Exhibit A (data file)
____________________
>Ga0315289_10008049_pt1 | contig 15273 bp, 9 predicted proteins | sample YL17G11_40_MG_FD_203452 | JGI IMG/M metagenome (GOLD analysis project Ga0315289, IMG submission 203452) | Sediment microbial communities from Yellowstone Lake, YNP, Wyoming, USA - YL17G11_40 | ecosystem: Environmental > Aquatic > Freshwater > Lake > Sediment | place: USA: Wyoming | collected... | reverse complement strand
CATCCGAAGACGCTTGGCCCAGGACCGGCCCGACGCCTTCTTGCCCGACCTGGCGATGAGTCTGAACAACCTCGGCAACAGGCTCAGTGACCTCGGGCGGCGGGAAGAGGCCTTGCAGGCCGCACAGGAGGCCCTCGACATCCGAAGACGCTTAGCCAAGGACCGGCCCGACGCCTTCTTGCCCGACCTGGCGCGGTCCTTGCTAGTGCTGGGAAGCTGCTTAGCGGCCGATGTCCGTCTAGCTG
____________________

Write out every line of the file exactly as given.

>Ga0315289_10008049_pt1 | contig 15273 bp, 9 predicted proteins | sample YL17G11_40_MG_FD_203452 | JGI IMG/M metagenome (GOLD analysis project Ga0315289, IMG submission 203452) | Sediment microbial communities from Yellowstone Lake, YNP, Wyoming, USA - YL17G11_40 | ecosystem: Environmental > Aquatic > Freshwater > Lake > Sediment | place: USA: Wyoming | collected... | reverse complement strand
CATCCGAAGACGCTTGGCCCAGGACCGGCCCGACGCCTTCTTGCCCGACCTGGCGATGAGTCTGAACAACCTCGGCAACAGGCTCAGTGACCTCGGGCGGCGGGAAGAGGCCTTGCAGGCCGCACAGGAGGCCCTCGACATCCGAAGACGCTTAGCCAAGGACCGGCCCGACGCCTTCTTGCCCGACCTGGCGCGGTCCTTGCTAGTGCTGGGAAGCTGCTTAGCGGCCGATGTCCGTCTAGCTG